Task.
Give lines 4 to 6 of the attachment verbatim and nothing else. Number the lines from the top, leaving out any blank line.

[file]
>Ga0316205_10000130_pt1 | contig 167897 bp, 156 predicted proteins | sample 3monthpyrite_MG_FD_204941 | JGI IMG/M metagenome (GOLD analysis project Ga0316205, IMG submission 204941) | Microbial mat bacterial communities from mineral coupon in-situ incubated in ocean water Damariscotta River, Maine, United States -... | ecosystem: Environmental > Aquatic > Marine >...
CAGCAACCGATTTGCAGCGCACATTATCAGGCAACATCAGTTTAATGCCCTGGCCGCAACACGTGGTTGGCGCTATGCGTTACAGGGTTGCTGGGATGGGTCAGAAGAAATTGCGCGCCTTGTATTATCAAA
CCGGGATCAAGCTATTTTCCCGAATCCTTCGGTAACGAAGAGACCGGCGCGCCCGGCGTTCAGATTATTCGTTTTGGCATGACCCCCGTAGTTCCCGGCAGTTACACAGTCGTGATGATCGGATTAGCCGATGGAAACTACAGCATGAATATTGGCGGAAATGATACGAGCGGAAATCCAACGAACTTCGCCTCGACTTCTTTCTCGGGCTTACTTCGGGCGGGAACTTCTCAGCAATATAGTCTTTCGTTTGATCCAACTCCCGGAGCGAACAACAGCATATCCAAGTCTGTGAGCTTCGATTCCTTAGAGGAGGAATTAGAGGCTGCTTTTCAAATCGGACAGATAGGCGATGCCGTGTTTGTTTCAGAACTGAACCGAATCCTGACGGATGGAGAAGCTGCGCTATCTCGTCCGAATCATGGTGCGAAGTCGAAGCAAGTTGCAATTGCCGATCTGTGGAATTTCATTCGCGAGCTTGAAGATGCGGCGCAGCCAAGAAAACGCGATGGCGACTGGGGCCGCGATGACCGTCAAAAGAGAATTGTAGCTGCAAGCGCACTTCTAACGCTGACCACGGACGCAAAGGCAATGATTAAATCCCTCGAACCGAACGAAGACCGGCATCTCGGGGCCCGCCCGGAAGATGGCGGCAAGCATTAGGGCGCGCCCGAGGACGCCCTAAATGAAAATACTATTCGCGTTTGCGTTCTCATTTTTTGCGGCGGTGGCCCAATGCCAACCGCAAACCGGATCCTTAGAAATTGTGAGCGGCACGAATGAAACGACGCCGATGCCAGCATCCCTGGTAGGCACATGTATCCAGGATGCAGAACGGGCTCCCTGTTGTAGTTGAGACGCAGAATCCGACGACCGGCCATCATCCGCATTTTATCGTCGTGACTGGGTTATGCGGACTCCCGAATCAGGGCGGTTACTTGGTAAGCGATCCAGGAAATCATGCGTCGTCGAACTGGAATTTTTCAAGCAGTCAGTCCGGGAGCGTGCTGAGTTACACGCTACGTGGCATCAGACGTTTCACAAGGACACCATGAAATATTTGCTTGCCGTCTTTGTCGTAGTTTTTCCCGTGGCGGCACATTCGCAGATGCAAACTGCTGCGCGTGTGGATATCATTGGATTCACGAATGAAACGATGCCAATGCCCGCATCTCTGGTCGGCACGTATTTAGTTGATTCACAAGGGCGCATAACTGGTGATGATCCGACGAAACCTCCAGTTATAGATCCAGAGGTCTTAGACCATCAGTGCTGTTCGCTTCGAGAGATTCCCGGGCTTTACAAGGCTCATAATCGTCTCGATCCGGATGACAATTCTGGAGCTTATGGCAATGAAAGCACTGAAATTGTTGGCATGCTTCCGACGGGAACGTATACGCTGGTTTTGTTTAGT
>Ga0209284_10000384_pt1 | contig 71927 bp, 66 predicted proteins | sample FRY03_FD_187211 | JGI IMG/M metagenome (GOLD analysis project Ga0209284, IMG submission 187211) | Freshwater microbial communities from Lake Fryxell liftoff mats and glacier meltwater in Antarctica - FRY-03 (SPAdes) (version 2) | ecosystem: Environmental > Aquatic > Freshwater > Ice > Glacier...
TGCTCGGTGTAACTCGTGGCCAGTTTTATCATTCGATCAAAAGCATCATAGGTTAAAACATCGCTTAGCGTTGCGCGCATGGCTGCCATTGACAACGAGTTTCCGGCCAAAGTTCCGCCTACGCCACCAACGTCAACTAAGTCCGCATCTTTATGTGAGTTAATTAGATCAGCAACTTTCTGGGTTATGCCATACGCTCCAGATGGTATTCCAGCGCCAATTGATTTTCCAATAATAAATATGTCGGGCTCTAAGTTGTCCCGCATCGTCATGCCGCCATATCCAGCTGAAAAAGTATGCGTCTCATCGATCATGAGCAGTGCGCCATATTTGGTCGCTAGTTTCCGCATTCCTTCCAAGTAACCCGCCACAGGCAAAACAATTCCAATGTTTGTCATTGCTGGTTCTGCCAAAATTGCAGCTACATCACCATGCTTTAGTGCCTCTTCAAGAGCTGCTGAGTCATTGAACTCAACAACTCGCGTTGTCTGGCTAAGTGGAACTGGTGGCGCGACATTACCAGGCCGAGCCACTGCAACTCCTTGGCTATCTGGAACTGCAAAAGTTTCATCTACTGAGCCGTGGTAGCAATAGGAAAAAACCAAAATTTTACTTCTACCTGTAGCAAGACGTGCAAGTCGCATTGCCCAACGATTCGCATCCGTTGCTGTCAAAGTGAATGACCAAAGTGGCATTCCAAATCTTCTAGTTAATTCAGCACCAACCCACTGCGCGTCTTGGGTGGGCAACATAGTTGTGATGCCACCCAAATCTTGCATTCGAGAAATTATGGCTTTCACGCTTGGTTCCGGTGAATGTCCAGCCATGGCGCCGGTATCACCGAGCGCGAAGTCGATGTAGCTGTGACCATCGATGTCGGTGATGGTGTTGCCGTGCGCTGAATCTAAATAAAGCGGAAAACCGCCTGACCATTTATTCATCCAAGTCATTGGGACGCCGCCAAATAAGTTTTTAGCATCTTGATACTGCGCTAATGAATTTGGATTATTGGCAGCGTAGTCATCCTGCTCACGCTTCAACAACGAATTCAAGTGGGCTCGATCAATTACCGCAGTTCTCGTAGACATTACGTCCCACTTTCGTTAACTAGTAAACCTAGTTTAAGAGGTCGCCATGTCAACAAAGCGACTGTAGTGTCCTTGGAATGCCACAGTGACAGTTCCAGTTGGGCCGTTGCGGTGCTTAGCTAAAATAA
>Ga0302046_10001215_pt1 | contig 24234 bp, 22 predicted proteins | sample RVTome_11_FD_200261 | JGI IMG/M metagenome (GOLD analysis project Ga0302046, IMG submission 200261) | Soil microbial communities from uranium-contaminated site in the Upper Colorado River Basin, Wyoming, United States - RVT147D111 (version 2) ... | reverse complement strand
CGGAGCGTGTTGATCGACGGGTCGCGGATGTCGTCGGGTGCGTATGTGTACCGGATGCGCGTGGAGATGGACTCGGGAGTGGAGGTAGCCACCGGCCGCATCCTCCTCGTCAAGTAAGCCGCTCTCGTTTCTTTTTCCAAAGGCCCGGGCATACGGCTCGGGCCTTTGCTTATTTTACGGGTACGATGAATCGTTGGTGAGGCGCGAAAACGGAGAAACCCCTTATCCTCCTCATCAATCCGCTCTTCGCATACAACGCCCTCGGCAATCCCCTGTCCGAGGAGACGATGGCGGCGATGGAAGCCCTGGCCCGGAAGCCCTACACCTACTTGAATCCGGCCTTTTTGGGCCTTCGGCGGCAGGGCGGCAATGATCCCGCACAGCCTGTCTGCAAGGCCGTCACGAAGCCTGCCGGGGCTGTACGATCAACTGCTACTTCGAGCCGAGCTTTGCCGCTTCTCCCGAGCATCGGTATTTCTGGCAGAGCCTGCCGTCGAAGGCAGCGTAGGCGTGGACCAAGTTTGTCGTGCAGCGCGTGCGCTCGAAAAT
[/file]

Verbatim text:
>Ga0209284_10000384_pt1 | contig 71927 bp, 66 predicted proteins | sample FRY03_FD_187211 | JGI IMG/M metagenome (GOLD analysis project Ga0209284, IMG submission 187211) | Freshwater microbial communities from Lake Fryxell liftoff mats and glacier meltwater in Antarctica - FRY-03 (SPAdes) (version 2) | ecosystem: Environmental > Aquatic > Freshwater > Ice > Glacier...
TGCTCGGTGTAACTCGTGGCCAGTTTTATCATTCGATCAAAAGCATCATAGGTTAAAACATCGCTTAGCGTTGCGCGCATGGCTGCCATTGACAACGAGTTTCCGGCCAAAGTTCCGCCTACGCCACCAACGTCAACTAAGTCCGCATCTTTATGTGAGTTAATTAGATCAGCAACTTTCTGGGTTATGCCATACGCTCCAGATGGTATTCCAGCGCCAATTGATTTTCCAATAATAAATATGTCGGGCTCTAAGTTGTCCCGCATCGTCATGCCGCCATATCCAGCTGAAAAAGTATGCGTCTCATCGATCATGAGCAGTGCGCCATATTTGGTCGCTAGTTTCCGCATTCCTTCCAAGTAACCCGCCACAGGCAAAACAATTCCAATGTTTGTCATTGCTGGTTCTGCCAAAATTGCAGCTACATCACCATGCTTTAGTGCCTCTTCAAGAGCTGCTGAGTCATTGAACTCAACAACTCGCGTTGTCTGGCTAAGTGGAACTGGTGGCGCGACATTACCAGGCCGAGCCACTGCAACTCCTTGGCTATCTGGAACTGCAAAAGTTTCATCTACTGAGCCGTGGTAGCAATAGGAAAAAACCAAAATTTTACTTCTACCTGTAGCAAGACGTGCAAGTCGCATTGCCCAACGATTCGCATCCGTTGCTGTCAAAGTGAATGACCAAAGTGGCATTCCAAATCTTCTAGTTAATTCAGCACCAACCCACTGCGCGTCTTGGGTGGGCAACATAGTTGTGATGCCACCCAAATCTTGCATTCGAGAAATTATGGCTTTCACGCTTGGTTCCGGTGAATGTCCAGCCATGGCGCCGGTATCACCGAGCGCGAAGTCGATGTAGCTGTGACCATCGATGTCGGTGATGGTGTTGCCGTGCGCTGAATCTAAATAAAGCGGAAAACCGCCTGACCATTTATTCATCCAAGTCATTGGGACGCCGCCAAATAAGTTTTTAGCATCTTGATACTGCGCTAATGAATTTGGATTATTGGCAGCGTAGTCATCCTGCTCACGCTTCAACAACGAATTCAAGTGGGCTCGATCAATTACCGCAGTTCTCGTAGACATTACGTCCCACTTTCGTTAACTAGTAAACCTAGTTTAAGAGGTCGCCATGTCAACAAAGCGACTGTAGTGTCCTTGGAATGCCACAGTGACAGTTCCAGTTGGGCCGTTGCGGTGCTTAGCTAAAATAA
>Ga0302046_10001215_pt1 | contig 24234 bp, 22 predicted proteins | sample RVTome_11_FD_200261 | JGI IMG/M metagenome (GOLD analysis project Ga0302046, IMG submission 200261) | Soil microbial communities from uranium-contaminated site in the Upper Colorado River Basin, Wyoming, United States - RVT147D111 (version 2) ... | reverse complement strand